D&D 5E Possible Changes to Rebalance the Ability Scores

AcererakTriple6

Autistic DM (he/him)
I always had the feeling 5E was trying to downplay the system mastery elements of 3-4E. Are you sure Wizards cares whether stats are balanced? This observation is mostly in the context of the OP’s suggestion that the next edition must “fix” stats.
I'm not sure that WotC cares if the stats are unbalanced, but they are. IMO, in the next edition, all the ability scores should be equally important.
 

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AcererakTriple6

Autistic DM (he/him)
Way too many changes.

If you think Dexterity is the clear winner and Intelligence the clear loser, start by removing Dex bonus from something important and replace it with Int bonus. Initiative is a good start but I think AC is even more dramatic.
Is there a way to make the ability scores too balanced? Each of the suggestions I mention would help balance the ability scores, but are not significant enough to make Dexterity or Charisma be bad ability scores.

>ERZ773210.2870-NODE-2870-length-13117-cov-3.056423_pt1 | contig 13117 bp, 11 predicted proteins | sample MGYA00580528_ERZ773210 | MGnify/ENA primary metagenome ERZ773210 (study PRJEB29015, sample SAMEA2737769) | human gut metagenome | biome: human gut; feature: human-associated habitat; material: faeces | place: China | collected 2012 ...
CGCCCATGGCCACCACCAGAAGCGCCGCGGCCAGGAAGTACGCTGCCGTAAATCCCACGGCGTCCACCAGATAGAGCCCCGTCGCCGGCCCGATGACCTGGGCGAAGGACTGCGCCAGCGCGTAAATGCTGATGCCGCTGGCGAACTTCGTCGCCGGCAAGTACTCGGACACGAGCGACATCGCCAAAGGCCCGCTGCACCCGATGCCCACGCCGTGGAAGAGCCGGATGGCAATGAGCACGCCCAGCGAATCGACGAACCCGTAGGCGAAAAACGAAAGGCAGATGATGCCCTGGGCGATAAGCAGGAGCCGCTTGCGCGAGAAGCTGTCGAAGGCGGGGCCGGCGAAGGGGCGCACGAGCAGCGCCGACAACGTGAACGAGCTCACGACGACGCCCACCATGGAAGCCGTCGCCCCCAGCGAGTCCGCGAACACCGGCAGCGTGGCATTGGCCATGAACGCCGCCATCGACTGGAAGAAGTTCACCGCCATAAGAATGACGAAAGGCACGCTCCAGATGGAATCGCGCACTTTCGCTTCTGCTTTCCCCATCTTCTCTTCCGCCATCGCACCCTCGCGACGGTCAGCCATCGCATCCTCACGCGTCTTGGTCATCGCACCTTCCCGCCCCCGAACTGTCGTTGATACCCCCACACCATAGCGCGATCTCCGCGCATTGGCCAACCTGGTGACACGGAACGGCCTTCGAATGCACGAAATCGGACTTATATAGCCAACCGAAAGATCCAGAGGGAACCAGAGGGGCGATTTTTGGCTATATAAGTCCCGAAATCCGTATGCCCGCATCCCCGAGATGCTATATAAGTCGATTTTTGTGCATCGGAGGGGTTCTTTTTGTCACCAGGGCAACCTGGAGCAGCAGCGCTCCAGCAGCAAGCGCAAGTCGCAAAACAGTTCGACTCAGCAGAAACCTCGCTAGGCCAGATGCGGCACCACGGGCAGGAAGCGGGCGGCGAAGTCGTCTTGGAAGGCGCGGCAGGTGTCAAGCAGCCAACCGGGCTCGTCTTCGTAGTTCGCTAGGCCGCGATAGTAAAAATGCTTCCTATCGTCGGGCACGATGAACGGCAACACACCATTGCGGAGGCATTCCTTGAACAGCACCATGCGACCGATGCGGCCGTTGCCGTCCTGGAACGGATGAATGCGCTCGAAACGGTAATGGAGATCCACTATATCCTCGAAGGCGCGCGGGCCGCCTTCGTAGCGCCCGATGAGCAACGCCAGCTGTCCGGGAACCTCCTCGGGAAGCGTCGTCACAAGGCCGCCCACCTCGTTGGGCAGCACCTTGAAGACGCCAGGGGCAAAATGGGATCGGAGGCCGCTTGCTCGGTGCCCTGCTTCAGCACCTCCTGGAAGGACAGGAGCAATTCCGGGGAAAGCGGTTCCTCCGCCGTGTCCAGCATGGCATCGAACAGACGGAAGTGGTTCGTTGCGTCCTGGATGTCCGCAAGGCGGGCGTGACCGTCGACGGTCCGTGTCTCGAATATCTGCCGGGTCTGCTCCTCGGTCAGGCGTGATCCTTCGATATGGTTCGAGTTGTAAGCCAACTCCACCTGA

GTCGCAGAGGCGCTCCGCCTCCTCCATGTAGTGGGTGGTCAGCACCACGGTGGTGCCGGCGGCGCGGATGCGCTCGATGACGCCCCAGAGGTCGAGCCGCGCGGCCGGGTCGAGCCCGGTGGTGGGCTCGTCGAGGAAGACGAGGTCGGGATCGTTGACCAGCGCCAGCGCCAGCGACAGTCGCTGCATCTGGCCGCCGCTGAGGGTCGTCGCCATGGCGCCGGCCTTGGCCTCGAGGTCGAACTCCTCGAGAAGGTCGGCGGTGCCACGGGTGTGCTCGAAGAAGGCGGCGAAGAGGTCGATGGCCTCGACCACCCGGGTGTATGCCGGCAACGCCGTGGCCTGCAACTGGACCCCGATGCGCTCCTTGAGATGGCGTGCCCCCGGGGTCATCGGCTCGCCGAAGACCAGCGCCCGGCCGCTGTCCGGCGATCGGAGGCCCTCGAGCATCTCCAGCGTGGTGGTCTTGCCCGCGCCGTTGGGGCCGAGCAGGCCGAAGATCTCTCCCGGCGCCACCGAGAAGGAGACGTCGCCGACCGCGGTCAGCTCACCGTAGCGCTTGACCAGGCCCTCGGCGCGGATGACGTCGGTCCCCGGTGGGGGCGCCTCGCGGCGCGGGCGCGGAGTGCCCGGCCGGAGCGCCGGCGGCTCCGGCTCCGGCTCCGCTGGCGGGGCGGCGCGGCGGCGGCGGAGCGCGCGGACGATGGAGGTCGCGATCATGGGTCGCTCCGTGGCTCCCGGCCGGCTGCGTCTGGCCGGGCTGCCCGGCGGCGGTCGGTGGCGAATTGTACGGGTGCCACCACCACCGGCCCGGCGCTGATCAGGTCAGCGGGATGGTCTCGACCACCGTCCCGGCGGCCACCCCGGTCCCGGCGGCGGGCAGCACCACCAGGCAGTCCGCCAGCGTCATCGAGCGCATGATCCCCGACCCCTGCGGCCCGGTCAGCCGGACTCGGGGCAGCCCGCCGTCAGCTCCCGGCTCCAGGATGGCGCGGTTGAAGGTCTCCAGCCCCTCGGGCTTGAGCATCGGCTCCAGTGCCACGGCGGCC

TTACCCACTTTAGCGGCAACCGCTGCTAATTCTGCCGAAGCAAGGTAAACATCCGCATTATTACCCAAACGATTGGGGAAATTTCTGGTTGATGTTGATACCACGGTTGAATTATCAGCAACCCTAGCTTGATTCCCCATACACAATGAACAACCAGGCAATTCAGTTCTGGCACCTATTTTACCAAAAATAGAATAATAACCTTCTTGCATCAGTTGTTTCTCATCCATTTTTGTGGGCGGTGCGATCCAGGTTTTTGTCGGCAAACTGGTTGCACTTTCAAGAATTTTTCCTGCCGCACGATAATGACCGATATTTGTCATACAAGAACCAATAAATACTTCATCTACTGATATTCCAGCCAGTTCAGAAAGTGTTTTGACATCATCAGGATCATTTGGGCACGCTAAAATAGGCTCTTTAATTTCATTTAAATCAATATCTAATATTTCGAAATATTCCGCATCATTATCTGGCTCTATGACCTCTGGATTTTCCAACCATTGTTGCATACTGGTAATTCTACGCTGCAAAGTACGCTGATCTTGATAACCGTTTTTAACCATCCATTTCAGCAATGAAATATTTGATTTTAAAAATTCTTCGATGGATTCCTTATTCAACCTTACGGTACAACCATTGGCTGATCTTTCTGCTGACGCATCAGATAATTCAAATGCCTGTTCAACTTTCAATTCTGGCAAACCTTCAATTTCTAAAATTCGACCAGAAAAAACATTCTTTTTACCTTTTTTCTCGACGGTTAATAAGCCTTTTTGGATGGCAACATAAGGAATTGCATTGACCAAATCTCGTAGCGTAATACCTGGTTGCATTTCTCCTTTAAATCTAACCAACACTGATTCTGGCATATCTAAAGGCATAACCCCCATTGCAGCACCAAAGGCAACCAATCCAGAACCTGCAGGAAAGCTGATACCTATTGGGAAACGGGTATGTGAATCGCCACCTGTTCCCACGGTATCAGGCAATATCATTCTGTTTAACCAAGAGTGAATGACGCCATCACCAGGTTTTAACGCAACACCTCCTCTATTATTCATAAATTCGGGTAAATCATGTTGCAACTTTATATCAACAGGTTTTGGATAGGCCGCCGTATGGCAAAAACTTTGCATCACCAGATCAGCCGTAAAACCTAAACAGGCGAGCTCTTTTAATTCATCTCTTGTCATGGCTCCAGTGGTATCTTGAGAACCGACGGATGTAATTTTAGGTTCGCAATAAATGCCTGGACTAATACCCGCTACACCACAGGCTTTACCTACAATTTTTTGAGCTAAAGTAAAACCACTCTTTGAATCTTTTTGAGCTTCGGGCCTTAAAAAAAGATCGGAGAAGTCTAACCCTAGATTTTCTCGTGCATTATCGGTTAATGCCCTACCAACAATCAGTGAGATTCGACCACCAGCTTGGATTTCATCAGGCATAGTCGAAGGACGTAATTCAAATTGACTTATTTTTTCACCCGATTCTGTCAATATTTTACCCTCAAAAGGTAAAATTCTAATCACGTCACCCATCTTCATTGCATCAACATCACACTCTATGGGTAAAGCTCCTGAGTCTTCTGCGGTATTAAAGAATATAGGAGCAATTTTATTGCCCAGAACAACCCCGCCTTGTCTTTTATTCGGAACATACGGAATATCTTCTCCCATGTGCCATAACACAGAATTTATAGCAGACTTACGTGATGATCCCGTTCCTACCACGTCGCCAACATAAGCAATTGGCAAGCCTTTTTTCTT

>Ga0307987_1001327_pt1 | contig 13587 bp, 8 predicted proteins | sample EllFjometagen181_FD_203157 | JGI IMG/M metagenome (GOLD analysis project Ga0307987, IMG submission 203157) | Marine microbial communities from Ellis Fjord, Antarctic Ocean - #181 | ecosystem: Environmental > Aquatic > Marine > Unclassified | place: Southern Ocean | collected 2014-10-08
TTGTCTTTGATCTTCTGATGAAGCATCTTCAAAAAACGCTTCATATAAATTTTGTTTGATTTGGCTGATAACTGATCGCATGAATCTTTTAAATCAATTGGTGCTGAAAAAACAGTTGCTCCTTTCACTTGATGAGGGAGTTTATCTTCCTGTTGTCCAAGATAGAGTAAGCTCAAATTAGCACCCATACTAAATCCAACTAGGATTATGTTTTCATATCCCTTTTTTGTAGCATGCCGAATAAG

tommybahama

Adventurer
  • Nerf ranged weapons and boost melee combat. Ranged combat already has the benefit of being away from all the action, and the majority of monsters are stronger at melee combat than ranged. This makes an imbalance. I recommend either decreasing the damage dice of most ranged weapons by one size, and/or increasing the damage dice of melee combat one size. For example: Greatswords/Mauls do 2d8 damage, Glaives/Halberds do 1d12, Greataxes/Lances do 1d12+proficiency bonus or something like that. Melee combatants should get an automatic Parry reaction to prevent damage. Ranged Combatants should gain other disadvantages of attacking at range. Both should be equal. Maybe even give an AC boost to melee combatants, or two different armor classes, one for ranged attacks and another for melee. There could be different mechanics to balance these styles of combat as well. These boosts to melee combat could also apply to Finesse Weapons, but this change would still help balance out STR and DEX a bit.